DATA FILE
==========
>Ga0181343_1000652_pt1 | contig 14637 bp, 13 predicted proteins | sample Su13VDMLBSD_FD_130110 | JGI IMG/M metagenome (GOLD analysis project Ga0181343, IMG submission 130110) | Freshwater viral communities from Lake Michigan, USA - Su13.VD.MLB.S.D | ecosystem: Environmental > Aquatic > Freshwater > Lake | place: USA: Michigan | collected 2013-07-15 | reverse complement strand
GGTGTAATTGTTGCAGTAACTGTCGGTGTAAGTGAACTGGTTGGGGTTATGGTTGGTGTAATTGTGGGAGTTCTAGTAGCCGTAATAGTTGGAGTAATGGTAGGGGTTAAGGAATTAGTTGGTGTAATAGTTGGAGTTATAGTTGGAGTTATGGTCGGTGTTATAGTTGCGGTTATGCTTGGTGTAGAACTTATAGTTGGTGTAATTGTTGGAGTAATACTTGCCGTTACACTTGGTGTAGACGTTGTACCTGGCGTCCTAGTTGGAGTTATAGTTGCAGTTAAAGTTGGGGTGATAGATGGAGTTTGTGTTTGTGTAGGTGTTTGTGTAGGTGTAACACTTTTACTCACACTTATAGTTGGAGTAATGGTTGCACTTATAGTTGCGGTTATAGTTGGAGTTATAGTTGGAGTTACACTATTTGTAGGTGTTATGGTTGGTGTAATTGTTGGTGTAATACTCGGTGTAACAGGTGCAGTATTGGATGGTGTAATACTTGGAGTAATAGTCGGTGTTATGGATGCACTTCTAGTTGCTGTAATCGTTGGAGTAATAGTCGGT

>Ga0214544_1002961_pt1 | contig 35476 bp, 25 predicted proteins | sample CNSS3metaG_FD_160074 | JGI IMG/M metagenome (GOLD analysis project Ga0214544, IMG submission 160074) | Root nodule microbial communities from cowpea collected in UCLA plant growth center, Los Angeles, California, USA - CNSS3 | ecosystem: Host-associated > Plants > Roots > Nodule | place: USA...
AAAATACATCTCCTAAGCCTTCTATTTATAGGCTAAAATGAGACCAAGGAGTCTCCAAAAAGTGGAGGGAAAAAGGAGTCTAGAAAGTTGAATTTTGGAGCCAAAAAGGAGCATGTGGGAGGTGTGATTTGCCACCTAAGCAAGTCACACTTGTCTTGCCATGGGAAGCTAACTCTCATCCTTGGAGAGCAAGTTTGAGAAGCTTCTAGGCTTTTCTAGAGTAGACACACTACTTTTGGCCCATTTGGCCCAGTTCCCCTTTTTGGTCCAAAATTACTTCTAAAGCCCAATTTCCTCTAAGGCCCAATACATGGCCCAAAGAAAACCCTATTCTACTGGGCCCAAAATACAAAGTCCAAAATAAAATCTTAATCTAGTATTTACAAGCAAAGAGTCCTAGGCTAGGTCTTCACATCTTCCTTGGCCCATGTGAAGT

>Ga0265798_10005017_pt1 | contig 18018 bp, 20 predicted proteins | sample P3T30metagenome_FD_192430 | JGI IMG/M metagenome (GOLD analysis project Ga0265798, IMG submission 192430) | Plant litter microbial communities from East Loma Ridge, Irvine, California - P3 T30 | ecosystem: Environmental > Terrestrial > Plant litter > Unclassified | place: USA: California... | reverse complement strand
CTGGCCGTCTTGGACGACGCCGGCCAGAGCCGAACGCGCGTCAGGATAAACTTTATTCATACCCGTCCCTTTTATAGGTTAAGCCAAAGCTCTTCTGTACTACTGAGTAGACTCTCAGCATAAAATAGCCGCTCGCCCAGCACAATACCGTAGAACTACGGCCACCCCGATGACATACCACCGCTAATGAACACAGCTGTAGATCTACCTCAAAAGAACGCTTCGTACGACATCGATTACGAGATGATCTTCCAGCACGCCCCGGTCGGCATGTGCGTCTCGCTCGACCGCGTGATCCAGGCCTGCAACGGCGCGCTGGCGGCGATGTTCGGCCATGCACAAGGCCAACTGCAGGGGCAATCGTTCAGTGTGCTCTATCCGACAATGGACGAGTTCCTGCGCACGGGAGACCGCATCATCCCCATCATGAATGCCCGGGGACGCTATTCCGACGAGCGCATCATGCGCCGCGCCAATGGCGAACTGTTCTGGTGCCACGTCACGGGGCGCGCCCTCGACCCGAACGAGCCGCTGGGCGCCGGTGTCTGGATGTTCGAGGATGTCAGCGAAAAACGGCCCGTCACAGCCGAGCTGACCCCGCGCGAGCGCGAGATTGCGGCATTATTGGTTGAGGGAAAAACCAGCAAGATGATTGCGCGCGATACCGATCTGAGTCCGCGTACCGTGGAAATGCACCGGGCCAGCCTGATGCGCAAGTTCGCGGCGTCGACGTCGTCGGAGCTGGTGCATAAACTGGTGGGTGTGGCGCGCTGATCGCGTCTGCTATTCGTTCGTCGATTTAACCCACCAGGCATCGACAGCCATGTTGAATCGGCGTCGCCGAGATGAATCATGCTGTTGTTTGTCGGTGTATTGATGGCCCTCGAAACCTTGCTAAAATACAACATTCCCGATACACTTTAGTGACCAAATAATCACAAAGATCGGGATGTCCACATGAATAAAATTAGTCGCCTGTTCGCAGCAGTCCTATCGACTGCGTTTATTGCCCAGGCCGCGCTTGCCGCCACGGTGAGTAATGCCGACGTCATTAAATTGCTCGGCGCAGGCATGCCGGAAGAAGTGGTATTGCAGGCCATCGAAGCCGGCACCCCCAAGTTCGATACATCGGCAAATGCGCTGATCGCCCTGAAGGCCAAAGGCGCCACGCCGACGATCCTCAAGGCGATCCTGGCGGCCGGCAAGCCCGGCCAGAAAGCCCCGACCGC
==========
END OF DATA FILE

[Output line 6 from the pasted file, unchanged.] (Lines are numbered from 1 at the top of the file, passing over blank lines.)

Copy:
CTGGCCGTCTTGGACGACGCCGGCCAGAGCCGAACGCGCGTCAGGATAAACTTTATTCATACCCGTCCCTTTTATAGGTTAAGCCAAAGCTCTTCTGTACTACTGAGTAGACTCTCAGCATAAAATAGCCGCTCGCCCAGCACAATACCGTAGAACTACGGCCACCCCGATGACATACCACCGCTAATGAACACAGCTGTAGATCTACCTCAAAAGAACGCTTCGTACGACATCGATTACGAGATGATCTTCCAGCACGCCCCGGTCGGCATGTGCGTCTCGCTCGACCGCGTGATCCAGGCCTGCAACGGCGCGCTGGCGGCGATGTTCGGCCATGCACAAGGCCAACTGCAGGGGCAATCGTTCAGTGTGCTCTATCCGACAATGGACGAGTTCCTGCGCACGGGAGACCGCATCATCCCCATCATGAATGCCCGGGGACGCTATTCCGACGAGCGCATCATGCGCCGCGCCAATGGCGAACTGTTCTGGTGCCACGTCACGGGGCGCGCCCTCGACCCGAACGAGCCGCTGGGCGCCGGTGTCTGGATGTTCGAGGATGTCAGCGAAAAACGGCCCGTCACAGCCGAGCTGACCCCGCGCGAGCGCGAGATTGCGGCATTATTGGTTGAGGGAAAAACCAGCAAGATGATTGCGCGCGATACCGATCTGAGTCCGCGTACCGTGGAAATGCACCGGGCCAGCCTGATGCGCAAGTTCGCGGCGTCGACGTCGTCGGAGCTGGTGCATAAACTGGTGGGTGTGGCGCGCTGATCGCGTCTGCTATTCGTTCGTCGATTTAACCCACCAGGCATCGACAGCCATGTTGAATCGGCGTCGCCGAGATGAATCATGCTGTTGTTTGTCGGTGTATTGATGGCCCTCGAAACCTTGCTAAAATACAACATTCCCGATACACTTTAGTGACCAAATAATCACAAAGATCGGGATGTCCACATGAATAAAATTAGTCGCCTGTTCGCAGCAGTCCTATCGACTGCGTTTATTGCCCAGGCCGCGCTTGCCGCCACGGTGAGTAATGCCGACGTCATTAAATTGCTCGGCGCAGGCATGCCGGAAGAAGTGGTATTGCAGGCCATCGAAGCCGGCACCCCCAAGTTCGATACATCGGCAAATGCGCTGATCGCCCTGAAGGCCAAAGGCGCCACGCCGACGATCCTCAAGGCGATCCTGGCGGCCGGCAAGCCCGGCCAGAAAGCCCCGACCGC